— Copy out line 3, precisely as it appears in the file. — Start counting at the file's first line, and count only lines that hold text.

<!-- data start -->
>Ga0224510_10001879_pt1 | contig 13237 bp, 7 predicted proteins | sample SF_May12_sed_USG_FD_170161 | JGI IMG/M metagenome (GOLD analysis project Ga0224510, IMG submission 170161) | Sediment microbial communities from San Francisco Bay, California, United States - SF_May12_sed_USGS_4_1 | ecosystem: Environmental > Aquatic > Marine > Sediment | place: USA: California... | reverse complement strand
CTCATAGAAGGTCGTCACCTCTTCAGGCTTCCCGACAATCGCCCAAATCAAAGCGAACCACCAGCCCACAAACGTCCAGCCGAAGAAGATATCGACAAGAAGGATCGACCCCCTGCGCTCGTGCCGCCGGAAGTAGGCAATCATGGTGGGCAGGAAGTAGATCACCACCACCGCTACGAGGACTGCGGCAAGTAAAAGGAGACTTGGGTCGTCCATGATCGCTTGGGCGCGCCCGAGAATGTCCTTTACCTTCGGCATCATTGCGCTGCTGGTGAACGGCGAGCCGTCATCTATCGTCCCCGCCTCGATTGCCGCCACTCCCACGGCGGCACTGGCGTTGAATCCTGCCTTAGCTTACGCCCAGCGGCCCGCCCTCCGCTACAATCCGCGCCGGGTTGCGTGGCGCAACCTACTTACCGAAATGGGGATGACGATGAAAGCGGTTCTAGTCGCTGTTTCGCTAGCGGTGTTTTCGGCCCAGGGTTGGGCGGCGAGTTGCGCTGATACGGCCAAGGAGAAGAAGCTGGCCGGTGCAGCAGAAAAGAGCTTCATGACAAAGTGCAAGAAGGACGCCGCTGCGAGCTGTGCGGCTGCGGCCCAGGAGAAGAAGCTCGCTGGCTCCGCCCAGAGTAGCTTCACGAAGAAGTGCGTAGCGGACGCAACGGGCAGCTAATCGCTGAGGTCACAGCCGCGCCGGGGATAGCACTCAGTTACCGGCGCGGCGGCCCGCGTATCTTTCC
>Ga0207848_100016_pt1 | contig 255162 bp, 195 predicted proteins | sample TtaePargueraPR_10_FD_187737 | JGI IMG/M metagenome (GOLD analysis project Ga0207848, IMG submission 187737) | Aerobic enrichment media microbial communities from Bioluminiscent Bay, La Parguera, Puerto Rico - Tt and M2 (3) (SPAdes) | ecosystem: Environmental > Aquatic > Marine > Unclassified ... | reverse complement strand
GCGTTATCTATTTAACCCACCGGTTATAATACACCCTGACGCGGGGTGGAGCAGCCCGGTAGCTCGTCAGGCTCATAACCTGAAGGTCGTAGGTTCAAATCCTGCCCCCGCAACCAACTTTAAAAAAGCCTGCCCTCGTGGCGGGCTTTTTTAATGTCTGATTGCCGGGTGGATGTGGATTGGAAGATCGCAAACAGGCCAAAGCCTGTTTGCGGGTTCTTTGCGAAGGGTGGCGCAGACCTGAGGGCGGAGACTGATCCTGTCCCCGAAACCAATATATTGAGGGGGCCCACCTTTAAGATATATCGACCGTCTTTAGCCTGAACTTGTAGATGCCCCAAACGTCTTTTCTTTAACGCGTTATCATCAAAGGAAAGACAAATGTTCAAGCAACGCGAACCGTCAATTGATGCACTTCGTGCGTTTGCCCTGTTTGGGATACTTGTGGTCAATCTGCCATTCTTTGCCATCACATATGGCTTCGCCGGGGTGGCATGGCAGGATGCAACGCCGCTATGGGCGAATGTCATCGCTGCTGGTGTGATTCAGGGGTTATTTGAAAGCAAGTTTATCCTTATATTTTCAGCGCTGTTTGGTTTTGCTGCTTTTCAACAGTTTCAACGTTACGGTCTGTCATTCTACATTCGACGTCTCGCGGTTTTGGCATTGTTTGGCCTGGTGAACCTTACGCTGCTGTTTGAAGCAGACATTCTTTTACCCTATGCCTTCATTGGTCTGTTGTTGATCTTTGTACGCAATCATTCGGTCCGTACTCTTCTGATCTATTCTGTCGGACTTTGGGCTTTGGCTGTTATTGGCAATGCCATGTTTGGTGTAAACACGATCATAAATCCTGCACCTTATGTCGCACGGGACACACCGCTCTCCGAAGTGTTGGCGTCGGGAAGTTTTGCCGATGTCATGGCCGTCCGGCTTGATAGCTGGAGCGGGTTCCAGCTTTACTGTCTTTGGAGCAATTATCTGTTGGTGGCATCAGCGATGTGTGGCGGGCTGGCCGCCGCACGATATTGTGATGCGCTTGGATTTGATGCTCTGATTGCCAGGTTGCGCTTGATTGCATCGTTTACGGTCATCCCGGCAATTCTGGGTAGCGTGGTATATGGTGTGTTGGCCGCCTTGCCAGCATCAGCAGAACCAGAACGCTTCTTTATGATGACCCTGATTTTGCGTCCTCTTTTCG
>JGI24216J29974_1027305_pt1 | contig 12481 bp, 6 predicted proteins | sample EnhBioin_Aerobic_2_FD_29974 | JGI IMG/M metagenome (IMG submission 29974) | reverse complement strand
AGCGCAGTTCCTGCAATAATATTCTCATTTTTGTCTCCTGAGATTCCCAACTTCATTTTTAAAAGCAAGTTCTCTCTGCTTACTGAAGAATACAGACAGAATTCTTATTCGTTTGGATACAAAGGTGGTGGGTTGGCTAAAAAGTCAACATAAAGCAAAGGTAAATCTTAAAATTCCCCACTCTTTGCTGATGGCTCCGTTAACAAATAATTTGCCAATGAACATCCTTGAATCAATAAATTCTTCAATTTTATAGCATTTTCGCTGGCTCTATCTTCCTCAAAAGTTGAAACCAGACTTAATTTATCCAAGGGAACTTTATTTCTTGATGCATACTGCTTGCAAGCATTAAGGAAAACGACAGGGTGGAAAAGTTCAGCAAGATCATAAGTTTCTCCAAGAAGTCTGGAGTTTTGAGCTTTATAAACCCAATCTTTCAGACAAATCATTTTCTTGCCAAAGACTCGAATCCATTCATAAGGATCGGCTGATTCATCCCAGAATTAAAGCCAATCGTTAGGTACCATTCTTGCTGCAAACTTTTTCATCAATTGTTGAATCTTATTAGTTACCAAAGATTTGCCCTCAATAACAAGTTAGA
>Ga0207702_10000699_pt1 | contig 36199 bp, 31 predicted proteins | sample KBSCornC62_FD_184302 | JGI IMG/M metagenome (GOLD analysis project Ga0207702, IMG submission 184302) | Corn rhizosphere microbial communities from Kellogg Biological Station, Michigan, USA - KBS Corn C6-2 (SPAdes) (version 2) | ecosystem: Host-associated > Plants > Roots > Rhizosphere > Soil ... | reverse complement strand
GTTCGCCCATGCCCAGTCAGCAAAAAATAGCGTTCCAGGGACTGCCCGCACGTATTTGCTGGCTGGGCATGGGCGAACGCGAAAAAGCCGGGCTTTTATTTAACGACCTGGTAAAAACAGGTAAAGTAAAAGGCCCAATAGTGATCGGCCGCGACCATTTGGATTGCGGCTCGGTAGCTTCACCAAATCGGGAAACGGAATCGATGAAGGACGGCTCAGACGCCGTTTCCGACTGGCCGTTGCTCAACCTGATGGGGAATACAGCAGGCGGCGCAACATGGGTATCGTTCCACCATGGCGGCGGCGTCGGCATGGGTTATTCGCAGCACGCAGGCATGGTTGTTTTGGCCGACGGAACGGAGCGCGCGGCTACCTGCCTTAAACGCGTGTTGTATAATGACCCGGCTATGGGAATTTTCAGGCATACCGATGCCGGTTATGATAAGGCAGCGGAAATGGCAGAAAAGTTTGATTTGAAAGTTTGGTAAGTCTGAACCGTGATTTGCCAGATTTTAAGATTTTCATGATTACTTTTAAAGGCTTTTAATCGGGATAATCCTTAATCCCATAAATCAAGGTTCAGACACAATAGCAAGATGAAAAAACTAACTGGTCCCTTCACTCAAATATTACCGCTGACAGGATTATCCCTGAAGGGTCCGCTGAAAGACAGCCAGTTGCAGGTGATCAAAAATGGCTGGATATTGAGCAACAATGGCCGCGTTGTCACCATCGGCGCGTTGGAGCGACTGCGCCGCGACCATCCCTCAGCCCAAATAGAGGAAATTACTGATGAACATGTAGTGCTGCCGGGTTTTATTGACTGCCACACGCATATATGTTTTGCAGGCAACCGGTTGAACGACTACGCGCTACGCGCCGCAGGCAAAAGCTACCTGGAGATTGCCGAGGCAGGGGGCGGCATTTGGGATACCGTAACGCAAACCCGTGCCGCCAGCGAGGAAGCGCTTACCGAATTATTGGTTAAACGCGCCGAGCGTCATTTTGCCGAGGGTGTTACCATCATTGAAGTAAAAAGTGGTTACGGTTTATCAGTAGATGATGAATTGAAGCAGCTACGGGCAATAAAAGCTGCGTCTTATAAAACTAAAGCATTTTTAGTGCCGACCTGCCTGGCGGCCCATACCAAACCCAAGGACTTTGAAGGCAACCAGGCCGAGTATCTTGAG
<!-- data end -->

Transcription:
>Ga0207848_100016_pt1 | contig 255162 bp, 195 predicted proteins | sample TtaePargueraPR_10_FD_187737 | JGI IMG/M metagenome (GOLD analysis project Ga0207848, IMG submission 187737) | Aerobic enrichment media microbial communities from Bioluminiscent Bay, La Parguera, Puerto Rico - Tt and M2 (3) (SPAdes) | ecosystem: Environmental > Aquatic > Marine > Unclassified ... | reverse complement strand